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Tag Archives: Cecille Tang

A Hong Kong Cinema Primer, pt. 1

For many cinephiles Hong Kong remains synonymous with the kind of wild and woolly action typical of the movies that first broke through in the West in the late 1980s and early 1990s: the kung fu of Jackie Chan and Jet Li, the outrageously choreographed shootouts of John Woo and the wuxia (or period martial arts) films featuring physics-defying “wirework” characteristic of director Tsui Hark and choreographers Ching Siu-Tung and Yuen Wo-Ping. But Hong Kong cinema has always had much more to offer, as the list of titles below (including comedies, musicals, melodramas and unclassifiable art films) should make clear. In the early 1990s Hong Kong could boast of having the third most prolific movie industry in the world (after only Hollywood and Bollywood), an astonishing statistic given the then-British colony’s small size. In 1994 alone over 400 locally made films were released in Hong Kong theaters. In recent years that number has sadly dwindled to a couple dozen features released annually due to a downturn in the economy, rampant piracy and the migration of talent to Hollywood and elsewhere. Nonetheless, the rich, glorious past of Hong Kong’s film industry, fully justified in being called “the Hollywood of the East,” is well worth exploring in depth. One can only hope that it will someday rise again.

The list is divided into two parts. Part one below covers the late 1950s through the early 1980s, an era with which even some Hong Kong cinema aficionados aren’t familiar (although it was arguably the territory’s true classic period). Part two, to be published next week, covers the mid-1980s through the present. In chronological order:

The Kingdom and the Beauty (Li, 1959)

The Shaw Brothers Studio was the most significant movie studio in the history of Hong Kong, ushering in the territory’s first golden age in the late 1950s. One of the quintessential films of this era is Li Han-Hsiang’s The Kingdom and the Beauty, a handsomely mounted musical/historical drama about a young Emperor (Zhao Lei) during the Ming Dynasty who goes AWOL and falls in love with commoner Li Feng (Linda Lin Dai), the “beauty” of the title. A great example of Hong Kong’s “yellow plum opera” genre as well as a terrific showcase for Lin Dai, an icon of style and beauty who committed suicide at the height of her fame – and thus sealed her legend as the Chinese Marilyn Monroe. Remade as Chinese Odyssey 2002.

The Wild, Wild Rose (Wong, 1960)

In the 1950s and 1960s Hong Kong enjoyed a prolific, star-studded golden age in which films were made according to an assembly line style of production similar to Hollywood’s studio system of the 1930s-1950s. The chief rival of the Shaw Brothers Studio (the MGM of Hong Kong) was the MP&GI Studio (later Cathay) who were known less for lavish sets and costumes than for documentary-style location shooting. The Wild, Wild Rose is an MP&GI masterpiece directed by the formidable Wong Tin-Lam (father of the future hack director Wong Jing) that transposes Bizet’s opera Carmen to the noirish setting of Hong Kong’s Wanchai district. A fantastic vehicle for the immortal Grace Chang, a musical star who usually played innocent ingenues but who burns up the screen here as the notorious man-eating nightclub singer Sijia.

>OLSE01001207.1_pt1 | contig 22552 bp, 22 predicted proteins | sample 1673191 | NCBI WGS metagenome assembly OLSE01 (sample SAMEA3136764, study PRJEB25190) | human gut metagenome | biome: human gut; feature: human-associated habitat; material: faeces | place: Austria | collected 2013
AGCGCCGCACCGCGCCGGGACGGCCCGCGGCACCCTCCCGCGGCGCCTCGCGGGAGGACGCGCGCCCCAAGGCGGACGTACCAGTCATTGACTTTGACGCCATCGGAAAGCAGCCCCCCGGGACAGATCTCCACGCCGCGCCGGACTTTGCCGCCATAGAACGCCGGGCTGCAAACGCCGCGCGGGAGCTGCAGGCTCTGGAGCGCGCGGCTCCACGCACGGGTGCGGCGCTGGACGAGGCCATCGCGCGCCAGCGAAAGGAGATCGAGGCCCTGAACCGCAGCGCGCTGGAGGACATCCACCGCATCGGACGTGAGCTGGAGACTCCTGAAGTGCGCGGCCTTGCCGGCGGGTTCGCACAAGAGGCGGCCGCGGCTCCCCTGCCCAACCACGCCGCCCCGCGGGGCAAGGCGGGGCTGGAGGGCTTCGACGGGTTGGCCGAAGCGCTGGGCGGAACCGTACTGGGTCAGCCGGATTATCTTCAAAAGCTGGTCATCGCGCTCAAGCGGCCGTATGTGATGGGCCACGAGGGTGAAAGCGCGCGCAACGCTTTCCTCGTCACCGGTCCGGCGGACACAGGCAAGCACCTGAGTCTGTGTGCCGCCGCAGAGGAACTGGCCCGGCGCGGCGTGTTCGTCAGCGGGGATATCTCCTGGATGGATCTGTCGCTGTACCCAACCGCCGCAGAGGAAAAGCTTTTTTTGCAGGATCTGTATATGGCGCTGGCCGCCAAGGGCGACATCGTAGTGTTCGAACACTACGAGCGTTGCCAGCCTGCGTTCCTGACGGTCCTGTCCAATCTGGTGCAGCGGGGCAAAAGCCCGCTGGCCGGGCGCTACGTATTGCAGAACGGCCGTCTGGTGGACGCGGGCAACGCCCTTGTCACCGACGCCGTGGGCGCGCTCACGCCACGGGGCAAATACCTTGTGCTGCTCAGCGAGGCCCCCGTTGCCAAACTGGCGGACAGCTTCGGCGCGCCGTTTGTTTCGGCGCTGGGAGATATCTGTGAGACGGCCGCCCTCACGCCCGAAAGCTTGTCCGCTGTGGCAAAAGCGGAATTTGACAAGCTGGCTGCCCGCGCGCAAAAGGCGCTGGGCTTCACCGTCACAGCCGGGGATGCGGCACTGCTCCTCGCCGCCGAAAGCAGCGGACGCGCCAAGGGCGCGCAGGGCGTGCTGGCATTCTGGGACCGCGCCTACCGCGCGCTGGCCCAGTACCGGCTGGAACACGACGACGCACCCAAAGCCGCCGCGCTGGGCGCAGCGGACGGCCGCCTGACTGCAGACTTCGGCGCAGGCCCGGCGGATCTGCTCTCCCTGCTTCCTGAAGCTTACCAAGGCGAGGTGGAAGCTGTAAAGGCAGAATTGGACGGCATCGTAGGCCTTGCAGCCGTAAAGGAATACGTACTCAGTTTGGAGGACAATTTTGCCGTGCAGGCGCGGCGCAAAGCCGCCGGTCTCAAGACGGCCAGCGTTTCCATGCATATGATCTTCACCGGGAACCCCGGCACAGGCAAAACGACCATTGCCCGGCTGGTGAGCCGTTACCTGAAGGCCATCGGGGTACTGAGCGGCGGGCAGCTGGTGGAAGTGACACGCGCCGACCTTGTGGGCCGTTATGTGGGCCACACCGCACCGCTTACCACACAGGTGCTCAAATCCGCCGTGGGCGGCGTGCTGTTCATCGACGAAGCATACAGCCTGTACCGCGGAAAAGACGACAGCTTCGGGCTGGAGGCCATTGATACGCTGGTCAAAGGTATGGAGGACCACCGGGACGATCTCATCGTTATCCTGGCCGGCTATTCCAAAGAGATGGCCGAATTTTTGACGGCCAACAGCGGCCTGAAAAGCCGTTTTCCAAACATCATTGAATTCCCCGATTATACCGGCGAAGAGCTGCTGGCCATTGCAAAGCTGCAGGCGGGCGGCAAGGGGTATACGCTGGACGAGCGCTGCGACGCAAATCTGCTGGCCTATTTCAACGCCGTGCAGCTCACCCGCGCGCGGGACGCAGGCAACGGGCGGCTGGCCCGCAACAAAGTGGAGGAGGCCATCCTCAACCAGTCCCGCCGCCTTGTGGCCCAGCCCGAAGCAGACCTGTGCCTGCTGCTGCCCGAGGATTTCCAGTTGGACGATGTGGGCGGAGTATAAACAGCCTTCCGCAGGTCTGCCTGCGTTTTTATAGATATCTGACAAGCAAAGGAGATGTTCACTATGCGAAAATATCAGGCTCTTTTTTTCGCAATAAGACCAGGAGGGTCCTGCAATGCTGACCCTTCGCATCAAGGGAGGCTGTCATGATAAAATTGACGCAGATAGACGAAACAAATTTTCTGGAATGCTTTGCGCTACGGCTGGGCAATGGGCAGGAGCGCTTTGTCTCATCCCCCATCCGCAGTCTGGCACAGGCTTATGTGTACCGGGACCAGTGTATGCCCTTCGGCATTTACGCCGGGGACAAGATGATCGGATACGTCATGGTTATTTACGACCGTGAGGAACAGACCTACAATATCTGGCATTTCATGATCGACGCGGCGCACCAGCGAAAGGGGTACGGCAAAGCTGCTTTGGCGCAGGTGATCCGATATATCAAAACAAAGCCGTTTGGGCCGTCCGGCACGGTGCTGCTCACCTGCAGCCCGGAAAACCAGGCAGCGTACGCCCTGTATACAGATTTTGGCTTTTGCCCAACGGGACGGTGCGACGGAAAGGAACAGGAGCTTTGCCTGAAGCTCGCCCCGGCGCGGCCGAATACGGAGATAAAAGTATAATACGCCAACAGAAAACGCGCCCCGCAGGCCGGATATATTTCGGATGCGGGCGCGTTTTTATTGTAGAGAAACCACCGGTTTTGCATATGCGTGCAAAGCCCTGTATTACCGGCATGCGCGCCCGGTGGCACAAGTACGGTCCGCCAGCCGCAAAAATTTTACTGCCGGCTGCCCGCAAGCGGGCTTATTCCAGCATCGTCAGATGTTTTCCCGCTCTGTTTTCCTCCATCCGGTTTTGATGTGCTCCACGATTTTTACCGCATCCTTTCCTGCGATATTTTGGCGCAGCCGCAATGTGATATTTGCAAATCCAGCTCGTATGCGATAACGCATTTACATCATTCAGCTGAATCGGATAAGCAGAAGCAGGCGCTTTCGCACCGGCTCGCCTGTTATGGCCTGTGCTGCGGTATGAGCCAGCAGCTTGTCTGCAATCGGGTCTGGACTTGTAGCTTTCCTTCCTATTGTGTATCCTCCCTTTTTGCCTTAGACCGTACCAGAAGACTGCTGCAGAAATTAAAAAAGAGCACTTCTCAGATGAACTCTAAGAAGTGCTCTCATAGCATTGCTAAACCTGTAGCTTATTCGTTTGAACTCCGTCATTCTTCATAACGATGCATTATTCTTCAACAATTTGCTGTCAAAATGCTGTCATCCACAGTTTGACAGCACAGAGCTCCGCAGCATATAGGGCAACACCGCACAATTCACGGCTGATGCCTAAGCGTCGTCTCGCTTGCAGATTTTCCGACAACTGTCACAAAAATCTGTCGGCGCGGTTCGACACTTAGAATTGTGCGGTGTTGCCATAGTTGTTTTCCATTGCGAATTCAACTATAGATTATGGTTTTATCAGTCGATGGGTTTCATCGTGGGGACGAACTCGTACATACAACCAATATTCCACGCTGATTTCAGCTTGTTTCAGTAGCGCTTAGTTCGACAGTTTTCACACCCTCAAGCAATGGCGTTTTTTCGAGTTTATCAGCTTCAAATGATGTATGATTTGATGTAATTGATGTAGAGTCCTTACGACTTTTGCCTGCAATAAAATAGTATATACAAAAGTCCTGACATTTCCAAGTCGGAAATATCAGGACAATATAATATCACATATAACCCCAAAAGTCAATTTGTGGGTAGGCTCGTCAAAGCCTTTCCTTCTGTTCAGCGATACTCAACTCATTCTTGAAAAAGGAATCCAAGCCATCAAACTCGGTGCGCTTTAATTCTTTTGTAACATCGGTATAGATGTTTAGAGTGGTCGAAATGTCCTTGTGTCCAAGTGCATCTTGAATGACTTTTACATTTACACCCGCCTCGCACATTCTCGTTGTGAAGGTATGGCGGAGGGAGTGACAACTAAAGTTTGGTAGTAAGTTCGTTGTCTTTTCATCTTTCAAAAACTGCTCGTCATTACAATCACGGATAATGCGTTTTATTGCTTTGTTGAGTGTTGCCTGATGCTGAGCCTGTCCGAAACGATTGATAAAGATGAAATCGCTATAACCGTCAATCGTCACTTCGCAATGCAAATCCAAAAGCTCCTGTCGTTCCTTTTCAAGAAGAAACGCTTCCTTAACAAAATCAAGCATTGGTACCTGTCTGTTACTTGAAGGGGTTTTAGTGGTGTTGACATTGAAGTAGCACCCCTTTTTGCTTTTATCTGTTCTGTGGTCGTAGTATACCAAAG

Come Drink with Me (Hu, 1966)

King Hu was arguably the greatest of all Chinese directors. He got his start with the Shaw Brothers where he made the wuxia classic Come Drink with Me in 1966. Unfortunately, his slow, meticulous working methods caused him to run afoul of his superiors and most of his subsequent masterpieces were made in exile in Taiwan. Come Drink with Me is one of the most influential martial arts films of all time and a very unique one in that it centers on a female protagonist (Cheng Pei-Pei). This is just one of the many respects in which Crouching Tiger, Hidden Dragon (where Cheng was cast as the villainous Jade Fox) pays homage to Hu.

The Arch (Tang, 1969)

Cecille Tang’s masterpiece is often cited as Hong Kong’s first “art film” and indeed in terms of style this ascetic Ming dynasty period piece often feels like the Chinese equivalent of Andrei Rublev. Madame Tung (Lisa Lu) is a schoolteacher and widow asked by the government to provide room and board to cavalry Captain Yang (Roy Chiao) who arrives in her small farming village to protect the harvest from bandits. Both Madame Tung and her adolescent daughter develop feelings for the Captain during his stay in a quietly devastating romantic tragedy marked by minimalistic dialogue and haunting, austere black and white cinematography courtesy of Satyajit Ray’s regular director of photography Subrata Mitra.

Have Sword Will Travel (Chang, 1969)